The University of California and the California State University system receive $5.5 billion, an increase of $610 million over last year when they saw cuts of $1 billion. 

Several initial proposals by Schwarzenegger to eliminate or sharply reduce spending on health and social programs did not make it into the final budget package.  The biggest was the GOP governor’s call to eliminate California’s welfare program, saving $1 billion in state money but losing $4 billion in federal matching funds.  Nor were Schwarzenegger’s proposed reductions to Medi-Cal, the state’s healthcare system for the poor, adopted.  Schwarzenegger targeted the state’s homecare program for low-income elderly –In-Home Supportive Services — for deep cuts. It is the fastest growing program in the state.  Most of the governor’s reductions were rejected but a provider fee was created that is expected to save the state $191 million from the $5.5 billion program, of which the state pays 32.5 percent.  The budget also envisions $820 million in savings by reducing medical spending on prison inmates, a proposal also put forward by the governor. 

Among some of the shaky premises on which the budget is balanced is the expectation the state will receive $5.3 billion in additional funds from the federal government, about $1.2 billion more than lawmakers said the state would receive in its August budget proposal.  To date, the state has received only $1.3 billion of the $5.3 billion in additional federal funds, according to Schwarzenegger’s Department of Finance. 

Another $1.2 billion is expected in savings from selling 11 state office buildings around the state and then having the state lease them back. A bidder has yet to be selected.  The budget also uses estimates by the Legislative Analyst predicting revenues will be $1.4 billion higher during the fiscal year than the estimates contained in the GOP governor’s May budget proposal.  “Three months into the fiscal year, this additional revenue has already been realized,” the budget committee handout says.  Through August, the Department of Finance shows state revenue collections $12 million above estimates.  The Legislative Analyst says that revenues in September came in $1 billion over estimates but believes that could be due to changes in tax filing made in the February 2009 budget.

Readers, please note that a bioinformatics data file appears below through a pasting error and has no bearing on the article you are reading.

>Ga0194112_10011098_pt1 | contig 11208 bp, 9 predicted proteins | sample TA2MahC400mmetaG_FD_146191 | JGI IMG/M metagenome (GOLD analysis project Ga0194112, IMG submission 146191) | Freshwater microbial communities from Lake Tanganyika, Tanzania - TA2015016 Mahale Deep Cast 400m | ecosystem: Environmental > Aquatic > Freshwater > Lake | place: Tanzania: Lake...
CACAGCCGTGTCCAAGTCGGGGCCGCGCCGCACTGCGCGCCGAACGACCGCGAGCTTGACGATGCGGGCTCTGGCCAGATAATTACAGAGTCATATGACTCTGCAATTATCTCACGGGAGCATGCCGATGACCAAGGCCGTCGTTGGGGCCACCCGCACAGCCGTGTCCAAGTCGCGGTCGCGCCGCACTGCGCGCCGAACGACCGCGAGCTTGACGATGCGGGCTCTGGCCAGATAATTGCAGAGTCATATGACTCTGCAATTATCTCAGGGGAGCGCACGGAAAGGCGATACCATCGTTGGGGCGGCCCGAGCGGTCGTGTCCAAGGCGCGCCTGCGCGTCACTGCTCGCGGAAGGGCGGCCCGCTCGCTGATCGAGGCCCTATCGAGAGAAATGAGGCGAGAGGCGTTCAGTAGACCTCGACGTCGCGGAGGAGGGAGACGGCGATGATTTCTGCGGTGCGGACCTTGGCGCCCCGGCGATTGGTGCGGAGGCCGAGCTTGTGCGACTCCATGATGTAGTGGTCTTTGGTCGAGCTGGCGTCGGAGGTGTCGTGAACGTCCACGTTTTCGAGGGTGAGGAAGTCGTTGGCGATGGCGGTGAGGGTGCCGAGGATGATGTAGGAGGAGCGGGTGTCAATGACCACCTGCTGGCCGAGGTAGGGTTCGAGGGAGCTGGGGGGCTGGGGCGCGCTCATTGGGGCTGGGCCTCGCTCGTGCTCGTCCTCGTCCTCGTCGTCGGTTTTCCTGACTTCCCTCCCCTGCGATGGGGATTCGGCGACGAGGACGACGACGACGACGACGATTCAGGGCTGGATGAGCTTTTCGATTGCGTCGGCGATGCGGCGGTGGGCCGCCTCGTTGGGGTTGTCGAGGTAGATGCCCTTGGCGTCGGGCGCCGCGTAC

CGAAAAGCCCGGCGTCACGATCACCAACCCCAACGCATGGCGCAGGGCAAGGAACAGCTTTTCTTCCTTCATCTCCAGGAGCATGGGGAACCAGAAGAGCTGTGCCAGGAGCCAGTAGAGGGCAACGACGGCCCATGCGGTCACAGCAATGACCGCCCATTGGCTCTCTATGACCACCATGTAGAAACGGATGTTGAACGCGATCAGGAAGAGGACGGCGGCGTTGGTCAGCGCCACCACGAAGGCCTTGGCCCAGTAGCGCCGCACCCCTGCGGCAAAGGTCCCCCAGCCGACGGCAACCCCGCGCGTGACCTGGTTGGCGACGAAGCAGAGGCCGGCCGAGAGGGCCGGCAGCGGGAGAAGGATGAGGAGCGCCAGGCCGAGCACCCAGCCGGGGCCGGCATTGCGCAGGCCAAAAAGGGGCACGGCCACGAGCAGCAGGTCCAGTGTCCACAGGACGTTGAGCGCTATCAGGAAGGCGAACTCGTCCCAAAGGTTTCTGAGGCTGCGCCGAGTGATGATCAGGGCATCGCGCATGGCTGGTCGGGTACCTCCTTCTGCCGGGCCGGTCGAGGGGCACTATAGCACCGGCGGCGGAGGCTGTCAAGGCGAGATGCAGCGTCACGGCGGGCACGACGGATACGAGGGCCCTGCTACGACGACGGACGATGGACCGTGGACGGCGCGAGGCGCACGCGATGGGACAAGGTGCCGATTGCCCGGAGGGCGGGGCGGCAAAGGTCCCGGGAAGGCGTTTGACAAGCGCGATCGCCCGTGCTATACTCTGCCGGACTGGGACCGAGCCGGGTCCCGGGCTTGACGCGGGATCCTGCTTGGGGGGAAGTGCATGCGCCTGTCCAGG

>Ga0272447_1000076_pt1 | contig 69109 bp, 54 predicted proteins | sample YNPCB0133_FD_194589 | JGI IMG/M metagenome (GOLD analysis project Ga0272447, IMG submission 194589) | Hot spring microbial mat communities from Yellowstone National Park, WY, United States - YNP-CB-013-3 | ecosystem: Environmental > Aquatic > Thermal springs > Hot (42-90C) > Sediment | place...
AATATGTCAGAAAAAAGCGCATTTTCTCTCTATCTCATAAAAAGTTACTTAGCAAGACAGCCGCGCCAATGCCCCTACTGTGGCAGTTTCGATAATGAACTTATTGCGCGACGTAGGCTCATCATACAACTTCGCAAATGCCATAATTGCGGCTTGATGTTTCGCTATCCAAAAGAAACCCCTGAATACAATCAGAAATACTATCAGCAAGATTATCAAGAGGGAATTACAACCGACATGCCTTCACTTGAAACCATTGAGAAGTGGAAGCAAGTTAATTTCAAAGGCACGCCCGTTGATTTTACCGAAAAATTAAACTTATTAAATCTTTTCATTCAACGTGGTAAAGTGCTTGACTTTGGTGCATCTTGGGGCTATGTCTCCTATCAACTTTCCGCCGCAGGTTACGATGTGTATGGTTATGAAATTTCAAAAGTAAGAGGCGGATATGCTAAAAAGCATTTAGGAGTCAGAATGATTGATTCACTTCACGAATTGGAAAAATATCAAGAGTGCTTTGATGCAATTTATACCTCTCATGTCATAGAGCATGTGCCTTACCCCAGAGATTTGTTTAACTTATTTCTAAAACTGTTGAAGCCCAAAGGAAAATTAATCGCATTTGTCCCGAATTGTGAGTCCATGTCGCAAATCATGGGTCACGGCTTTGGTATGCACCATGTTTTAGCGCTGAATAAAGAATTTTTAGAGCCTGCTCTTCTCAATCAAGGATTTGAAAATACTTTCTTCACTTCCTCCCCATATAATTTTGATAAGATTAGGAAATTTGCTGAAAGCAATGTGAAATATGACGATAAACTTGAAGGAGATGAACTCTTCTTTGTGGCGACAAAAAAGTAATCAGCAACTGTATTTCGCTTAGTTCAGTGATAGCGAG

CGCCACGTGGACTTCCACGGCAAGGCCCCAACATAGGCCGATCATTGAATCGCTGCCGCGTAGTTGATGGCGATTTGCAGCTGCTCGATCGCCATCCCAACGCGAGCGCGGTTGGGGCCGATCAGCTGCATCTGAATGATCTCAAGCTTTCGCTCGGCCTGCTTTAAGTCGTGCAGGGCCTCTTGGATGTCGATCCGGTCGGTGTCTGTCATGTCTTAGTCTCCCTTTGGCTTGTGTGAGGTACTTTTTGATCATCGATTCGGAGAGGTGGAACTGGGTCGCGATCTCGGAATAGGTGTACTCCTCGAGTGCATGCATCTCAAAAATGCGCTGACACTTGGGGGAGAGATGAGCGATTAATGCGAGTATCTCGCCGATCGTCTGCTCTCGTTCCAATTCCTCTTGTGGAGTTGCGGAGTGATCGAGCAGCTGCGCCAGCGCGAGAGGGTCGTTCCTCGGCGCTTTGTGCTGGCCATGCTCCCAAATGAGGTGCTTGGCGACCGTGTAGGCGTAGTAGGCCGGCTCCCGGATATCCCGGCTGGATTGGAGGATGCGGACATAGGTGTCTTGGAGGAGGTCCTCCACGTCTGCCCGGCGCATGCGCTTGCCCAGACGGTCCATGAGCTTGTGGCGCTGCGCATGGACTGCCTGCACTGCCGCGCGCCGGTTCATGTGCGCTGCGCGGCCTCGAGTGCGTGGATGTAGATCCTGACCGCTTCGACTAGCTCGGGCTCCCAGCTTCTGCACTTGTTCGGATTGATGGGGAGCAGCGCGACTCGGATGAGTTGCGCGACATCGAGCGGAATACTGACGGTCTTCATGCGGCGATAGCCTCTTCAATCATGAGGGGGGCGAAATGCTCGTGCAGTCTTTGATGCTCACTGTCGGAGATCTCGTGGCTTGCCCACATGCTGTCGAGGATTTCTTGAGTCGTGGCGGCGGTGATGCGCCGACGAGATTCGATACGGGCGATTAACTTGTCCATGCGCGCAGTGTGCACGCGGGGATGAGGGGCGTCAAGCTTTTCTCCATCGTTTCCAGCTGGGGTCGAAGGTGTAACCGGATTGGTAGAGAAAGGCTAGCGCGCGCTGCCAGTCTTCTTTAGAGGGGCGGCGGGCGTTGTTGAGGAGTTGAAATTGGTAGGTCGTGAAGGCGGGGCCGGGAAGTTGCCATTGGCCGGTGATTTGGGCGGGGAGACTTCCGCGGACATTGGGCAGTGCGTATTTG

Also included in the budget package is a scaling back of pension benefits for state workers, boosting the age at which they can retire, and basing the final pension payout on an average of three years rather than their final, highest paying year. 

Lawmakers and the governor tout the “budget reform” contained in the package.  That is a constitutional amendment that will appear on the February 2012 presidential primary ballot that would double the size of the state’s “rainy day” fund from 5 percent of the general fund to 10 percent.  Under the current size of the general fund, that could build an emergency fund of nearly $9 billion, more than $6 billion than the state has ever held in reserve.  Voter approval would be required to implement the change.

 

*Editor’s note: For an Assembly Budget Committee summary, click here.